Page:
Boyle said Behold takes 25 percent of each item’s sale, and brands don’t need to pay anything to be on the site. There are no subscription fees or costs for the customer to participate, and they don’t have to commit to buy anything. “It’s a free service, and once a week, professional stylists will make outfits for them,” he said. Each week they will be offered seven to 10 new outfits.

“To be outfit-driven, you have to be multibrand, it’s not something a single brand can do effectively. We give brands room to grow their direct brands, without competing with them,” he said. He noted the site’s goal is to give the user the ability to see how a piece works with other items to create an outfit. As the customer interacts with the platform, the more it learns about her.

Asked how he will handle markdowns on the site, Boyle said essentially they’re taking their price cues from the brands’ own web sites.

Boyle started the site with Herman Radtke, cofounder and chief technology officer.

According to Gilhart, “Behold comes at a time when brands are in need of new selling pathways. They need innovative digital doors to open for their brand while so many of the brick-and-mortar stores are challenged. It also comes at a time when the customer is expecting a more exciting shopping experience. Behold’s marketplace platform is a win-win; it creates a personalized, outfit-driven and easy way to shop for the customer while allowing brands to reach women in ways they weren’t able to before. Everyone engaged in the process has the adventure of discovery.”

Discussing how she got involved in the project, Gilhart said she was introduced to Boyle through Ogura. “Terry contacted us after COVID-19 set in, and we were all realizing the impact it would have on things,” said Gilhart. “We had a lot of designers contacting me, they said their orders are down, their inventories are up, stores are closing, they’re very much in a distressed way. The platform as a whole in my mind became a great place for designers to land. It’s a place where they can own their own inventory, and they could solve some of their problems. It was an online platform which could enhance their own direct-to-consumer business.”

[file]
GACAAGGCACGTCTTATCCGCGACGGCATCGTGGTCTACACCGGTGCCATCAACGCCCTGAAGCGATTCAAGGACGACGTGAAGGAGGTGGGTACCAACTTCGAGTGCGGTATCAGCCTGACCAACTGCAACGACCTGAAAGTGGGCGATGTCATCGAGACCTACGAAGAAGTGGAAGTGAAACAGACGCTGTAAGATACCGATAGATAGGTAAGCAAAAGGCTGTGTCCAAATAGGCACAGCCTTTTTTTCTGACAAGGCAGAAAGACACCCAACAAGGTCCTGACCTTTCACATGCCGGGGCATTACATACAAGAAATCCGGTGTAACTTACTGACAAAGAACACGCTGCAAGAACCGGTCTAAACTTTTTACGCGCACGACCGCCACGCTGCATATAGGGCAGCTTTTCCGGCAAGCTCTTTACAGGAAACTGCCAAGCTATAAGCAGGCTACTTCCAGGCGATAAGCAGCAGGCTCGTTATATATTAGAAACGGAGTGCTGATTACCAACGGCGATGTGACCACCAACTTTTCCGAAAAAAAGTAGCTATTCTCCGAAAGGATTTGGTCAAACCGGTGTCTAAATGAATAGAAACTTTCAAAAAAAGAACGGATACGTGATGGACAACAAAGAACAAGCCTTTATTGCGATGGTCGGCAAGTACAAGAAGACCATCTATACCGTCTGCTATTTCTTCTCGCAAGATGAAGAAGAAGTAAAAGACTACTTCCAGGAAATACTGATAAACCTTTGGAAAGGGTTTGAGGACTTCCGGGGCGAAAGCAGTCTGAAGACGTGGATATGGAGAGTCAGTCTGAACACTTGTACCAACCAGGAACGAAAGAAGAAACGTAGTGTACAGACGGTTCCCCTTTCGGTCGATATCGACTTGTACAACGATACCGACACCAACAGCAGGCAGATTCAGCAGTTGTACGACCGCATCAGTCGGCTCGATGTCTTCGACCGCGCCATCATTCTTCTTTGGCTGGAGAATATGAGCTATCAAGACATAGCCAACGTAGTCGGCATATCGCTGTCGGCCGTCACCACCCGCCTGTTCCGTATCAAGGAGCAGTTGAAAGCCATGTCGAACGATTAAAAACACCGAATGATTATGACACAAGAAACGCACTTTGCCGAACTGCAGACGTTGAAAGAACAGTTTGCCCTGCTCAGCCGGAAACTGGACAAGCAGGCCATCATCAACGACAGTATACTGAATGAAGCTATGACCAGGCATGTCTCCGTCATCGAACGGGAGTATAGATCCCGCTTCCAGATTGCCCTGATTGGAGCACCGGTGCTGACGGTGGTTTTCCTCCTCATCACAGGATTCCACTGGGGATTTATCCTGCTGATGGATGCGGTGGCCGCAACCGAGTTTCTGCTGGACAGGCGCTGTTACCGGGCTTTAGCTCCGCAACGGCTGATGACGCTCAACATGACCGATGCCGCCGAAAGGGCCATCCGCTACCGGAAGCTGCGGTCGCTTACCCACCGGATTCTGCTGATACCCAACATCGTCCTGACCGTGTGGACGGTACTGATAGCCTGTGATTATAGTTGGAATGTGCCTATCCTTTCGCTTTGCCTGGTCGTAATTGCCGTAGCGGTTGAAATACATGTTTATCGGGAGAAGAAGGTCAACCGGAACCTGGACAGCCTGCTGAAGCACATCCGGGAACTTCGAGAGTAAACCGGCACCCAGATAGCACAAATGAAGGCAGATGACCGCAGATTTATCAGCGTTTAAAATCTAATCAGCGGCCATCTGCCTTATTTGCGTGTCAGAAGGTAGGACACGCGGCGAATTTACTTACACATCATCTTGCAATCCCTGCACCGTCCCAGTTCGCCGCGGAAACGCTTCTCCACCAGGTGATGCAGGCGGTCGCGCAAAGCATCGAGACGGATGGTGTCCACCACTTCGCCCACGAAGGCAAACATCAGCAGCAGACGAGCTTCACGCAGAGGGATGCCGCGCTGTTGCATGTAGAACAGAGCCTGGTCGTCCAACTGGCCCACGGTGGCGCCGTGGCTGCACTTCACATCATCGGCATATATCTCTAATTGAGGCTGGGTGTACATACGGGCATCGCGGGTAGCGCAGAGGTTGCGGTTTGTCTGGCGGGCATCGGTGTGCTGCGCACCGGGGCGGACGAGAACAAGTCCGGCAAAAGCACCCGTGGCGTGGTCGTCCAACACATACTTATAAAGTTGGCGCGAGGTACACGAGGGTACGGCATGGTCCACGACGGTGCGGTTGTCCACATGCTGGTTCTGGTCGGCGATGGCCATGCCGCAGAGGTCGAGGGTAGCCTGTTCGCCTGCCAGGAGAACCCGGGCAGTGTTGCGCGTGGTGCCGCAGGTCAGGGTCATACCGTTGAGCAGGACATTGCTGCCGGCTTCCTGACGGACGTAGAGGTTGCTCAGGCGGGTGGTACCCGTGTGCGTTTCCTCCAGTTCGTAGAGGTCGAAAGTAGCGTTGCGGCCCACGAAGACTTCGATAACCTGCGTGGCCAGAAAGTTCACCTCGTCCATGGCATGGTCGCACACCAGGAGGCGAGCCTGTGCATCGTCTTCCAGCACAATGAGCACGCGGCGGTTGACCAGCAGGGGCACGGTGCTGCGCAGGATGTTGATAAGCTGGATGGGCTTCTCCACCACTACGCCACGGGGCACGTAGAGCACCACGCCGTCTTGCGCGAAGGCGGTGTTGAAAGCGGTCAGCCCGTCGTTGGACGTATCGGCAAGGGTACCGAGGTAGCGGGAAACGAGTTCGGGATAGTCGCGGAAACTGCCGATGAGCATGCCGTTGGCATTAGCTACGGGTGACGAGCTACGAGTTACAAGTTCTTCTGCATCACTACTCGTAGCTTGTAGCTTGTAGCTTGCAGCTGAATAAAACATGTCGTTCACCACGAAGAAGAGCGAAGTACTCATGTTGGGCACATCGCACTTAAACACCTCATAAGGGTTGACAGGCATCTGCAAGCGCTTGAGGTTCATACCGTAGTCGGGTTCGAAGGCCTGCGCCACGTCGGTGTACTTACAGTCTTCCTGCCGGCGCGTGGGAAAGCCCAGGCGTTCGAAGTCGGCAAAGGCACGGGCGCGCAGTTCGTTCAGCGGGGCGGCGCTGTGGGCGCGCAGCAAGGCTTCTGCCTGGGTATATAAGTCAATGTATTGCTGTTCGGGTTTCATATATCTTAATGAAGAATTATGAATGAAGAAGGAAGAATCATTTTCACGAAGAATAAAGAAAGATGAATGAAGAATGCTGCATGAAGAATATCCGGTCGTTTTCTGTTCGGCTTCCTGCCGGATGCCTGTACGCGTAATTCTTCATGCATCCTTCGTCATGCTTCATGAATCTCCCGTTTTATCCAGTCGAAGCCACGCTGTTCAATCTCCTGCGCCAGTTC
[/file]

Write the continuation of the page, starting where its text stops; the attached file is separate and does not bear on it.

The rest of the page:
Boyle said a lot of the stylists selected worked with him previously at Trunk Club, and continue to work as independent stylists. He said the stylists will be creating outfits and creating content for the platform. He said the customer doesn’t know who their stylist is personally because that creates a scheduling challenge. “What we’re doing is having professional stylists who focus on certain categories,” he said.

Behold isn’t launching with eveningwear, but will focus on that eventually. In addition, it will soon add a blog and editorial content from the stylists, Boyle said.

“There are so many great stories popping up about contemporary brands. Every week we are highlighting two or three brands that we think our customer should know. Every brand sets up their own shop-in-shop on the site,” he said.

Can the stylist gently nudge the customer in a new direction that perhaps she’d be willing to try, but isn’t her primary aesthetic?

“Our data machine is designed to be as open as possible. We don’t ask people [in the survey] yes or no, we ask them on a scale. Let’s say edgy is not their primary style, but they show some interest in it, let’s show them an outfit or two with an edgy component to it. We want to allow the customer to explore, to give them ideas. Sometimes they’re very targeted or they may push them in a different direction,” said Boyle.

On the site, there are about 10 different categories, ranging from edgy and retro to androgynous, ath-leisure, bohemian, business casual, and glamorous. “Some of these categories will be more important for launching than they will be in another year. You can address what you think the marketplace is going to want. We also paid attention to brands that had a lot of integrity. Most of the brands have authenticity and are female-led. They have sustainability in their DNA. We curated a nice group of Black-owned business. We tried to hit on all the touchpoints that were important.”

“Each individual has a customized experience. It’s not overwhelming. It’s really curated,” added Ogura.